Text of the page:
A New Brunswick man, Gérard Comeau, has fought back against the attempt of the government of New Brunswick to restrict the interprovincial movement of beer. He has taken the case to court.
Here is the provision of the Constitution Act, 1867, in question:
Section 121 of the Constitution Act, 1867 provides that:
121. All Articles of the Growth, Produce, or Manufacture of any one of the Provinces shall, from and after the Union, be admitted free into each of the other Provinces.
The provision has been interpreted by the courts in a way that has restricted its plain meaning. “Free” has come to mean “free of duty” or customs imposts, and not free as in freely. It takes the narrowness of the legal mind to misinterpret the plain intent of the legislation, but that is the result of their training.
Since then, there has grown up host of laws passed by provinces to restrict the interprovincial movement of alcoholic drinks, agricultural produce, and other items. The case arose in 1921 in Gold Seal versus AG Alberta and the decision of Mr. Justice Migneault still holds.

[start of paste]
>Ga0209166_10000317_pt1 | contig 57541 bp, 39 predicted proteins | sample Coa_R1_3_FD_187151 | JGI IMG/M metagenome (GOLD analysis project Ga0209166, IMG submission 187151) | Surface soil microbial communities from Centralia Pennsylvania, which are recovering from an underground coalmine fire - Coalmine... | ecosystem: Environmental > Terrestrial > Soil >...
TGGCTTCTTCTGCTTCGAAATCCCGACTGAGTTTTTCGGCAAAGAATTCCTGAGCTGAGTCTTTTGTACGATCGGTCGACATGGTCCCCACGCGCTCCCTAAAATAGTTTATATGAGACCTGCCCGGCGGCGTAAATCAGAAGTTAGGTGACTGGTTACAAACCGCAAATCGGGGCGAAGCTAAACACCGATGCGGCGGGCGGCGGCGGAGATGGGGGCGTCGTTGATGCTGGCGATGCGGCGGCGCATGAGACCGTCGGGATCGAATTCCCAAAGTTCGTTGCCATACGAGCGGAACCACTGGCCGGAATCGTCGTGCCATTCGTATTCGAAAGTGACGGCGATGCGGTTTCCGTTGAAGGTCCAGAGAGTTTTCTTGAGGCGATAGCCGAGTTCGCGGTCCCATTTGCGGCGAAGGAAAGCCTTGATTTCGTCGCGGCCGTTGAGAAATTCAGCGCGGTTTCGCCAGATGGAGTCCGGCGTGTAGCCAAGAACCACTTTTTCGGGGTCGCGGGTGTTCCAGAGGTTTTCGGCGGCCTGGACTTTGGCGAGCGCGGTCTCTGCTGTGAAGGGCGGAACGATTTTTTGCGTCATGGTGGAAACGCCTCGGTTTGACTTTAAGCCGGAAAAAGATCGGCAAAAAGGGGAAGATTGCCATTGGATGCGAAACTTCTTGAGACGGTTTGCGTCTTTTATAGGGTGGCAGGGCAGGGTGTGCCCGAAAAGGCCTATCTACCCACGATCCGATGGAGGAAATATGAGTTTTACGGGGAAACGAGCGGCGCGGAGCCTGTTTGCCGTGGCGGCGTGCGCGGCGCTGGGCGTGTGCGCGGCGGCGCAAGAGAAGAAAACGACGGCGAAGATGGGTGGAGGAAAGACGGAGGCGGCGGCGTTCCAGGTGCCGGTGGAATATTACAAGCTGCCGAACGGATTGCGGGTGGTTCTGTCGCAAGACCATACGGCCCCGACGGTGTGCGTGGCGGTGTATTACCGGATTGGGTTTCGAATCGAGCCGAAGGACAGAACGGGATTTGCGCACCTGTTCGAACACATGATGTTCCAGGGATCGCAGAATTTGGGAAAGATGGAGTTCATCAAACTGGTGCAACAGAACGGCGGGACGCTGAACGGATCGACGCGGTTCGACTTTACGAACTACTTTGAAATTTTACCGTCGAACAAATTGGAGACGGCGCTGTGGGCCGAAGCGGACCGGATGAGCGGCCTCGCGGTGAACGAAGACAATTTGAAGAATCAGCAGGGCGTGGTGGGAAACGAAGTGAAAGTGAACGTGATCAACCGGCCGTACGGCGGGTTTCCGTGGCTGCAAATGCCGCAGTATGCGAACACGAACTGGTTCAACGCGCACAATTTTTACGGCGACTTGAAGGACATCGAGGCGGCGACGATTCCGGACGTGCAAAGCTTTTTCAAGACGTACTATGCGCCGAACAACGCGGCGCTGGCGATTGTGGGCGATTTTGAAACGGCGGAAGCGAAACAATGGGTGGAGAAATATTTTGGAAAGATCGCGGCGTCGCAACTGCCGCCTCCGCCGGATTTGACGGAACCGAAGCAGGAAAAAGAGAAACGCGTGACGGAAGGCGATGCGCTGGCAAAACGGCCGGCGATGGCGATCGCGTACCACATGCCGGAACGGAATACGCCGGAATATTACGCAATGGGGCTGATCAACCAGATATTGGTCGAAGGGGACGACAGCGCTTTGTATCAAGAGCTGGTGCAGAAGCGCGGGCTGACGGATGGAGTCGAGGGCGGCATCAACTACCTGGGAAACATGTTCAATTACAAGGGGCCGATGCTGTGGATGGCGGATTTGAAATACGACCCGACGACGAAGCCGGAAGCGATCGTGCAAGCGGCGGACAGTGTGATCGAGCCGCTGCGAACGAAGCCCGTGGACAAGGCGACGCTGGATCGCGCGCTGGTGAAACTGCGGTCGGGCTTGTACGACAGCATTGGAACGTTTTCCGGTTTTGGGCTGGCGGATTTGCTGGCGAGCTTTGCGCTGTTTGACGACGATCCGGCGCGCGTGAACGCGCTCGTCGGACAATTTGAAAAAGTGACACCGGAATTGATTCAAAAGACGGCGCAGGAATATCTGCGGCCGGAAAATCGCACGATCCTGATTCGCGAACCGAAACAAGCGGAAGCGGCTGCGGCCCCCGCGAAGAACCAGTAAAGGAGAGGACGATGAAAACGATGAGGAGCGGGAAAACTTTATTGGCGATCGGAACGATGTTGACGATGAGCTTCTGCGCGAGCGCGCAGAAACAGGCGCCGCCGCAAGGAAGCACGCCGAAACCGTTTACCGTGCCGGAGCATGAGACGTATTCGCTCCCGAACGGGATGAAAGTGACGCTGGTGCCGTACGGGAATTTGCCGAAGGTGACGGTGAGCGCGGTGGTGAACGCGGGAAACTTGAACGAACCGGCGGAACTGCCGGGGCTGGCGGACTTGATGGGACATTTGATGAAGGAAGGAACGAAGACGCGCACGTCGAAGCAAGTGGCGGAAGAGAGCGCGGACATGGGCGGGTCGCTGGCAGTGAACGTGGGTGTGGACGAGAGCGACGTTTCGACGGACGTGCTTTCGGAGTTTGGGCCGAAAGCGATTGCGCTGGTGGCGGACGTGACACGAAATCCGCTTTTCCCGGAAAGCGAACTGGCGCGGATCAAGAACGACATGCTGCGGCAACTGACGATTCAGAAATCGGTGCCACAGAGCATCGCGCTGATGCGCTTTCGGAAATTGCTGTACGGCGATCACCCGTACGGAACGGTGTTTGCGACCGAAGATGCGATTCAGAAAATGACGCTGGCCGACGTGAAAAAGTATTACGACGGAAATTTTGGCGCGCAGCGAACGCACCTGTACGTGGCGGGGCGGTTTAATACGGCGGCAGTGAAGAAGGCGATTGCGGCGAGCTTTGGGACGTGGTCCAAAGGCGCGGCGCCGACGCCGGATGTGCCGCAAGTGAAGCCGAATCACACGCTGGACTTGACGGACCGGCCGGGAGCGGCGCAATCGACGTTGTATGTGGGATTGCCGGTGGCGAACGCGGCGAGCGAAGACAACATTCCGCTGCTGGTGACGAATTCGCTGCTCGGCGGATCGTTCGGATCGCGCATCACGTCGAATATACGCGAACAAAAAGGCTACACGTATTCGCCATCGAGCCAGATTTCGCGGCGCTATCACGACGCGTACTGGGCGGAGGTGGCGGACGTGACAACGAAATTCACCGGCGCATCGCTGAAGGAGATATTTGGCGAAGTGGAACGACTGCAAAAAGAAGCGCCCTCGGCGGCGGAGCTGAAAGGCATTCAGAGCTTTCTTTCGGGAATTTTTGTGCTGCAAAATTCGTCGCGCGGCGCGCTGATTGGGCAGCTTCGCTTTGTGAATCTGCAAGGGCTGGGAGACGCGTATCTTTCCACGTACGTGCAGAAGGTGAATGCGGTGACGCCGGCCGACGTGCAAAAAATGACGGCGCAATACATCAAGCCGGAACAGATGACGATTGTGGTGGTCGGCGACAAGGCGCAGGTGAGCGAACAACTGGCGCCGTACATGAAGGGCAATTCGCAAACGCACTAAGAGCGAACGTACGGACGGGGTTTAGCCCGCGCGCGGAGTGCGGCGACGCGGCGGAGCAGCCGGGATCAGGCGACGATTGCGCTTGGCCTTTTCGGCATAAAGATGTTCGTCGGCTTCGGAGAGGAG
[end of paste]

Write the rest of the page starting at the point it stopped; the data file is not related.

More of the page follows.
I think that, like the enactment I have just quoted, the object of section 121 was not to decree that all articles of the growth, produce or manufacture of any of the provinces should be admitted into the others, but merely to secure that they should be admitted “free,” that is to say without any tax or duty imposed as a condition of their admission. The essential word here is “free” and what is prohibited is the levying of custom duties or other charges of a like nature in matters of interprovincial trade.
It will be interesting to see whether the provincial bans on the importation of alcoholic beverages continue to be upheld. Given that the Supreme Court is in a contest to prove itself more popular than the elected governments of Canada, I suspect that Gold Seal will be substantially revised in the direction of open borders.
We can hope.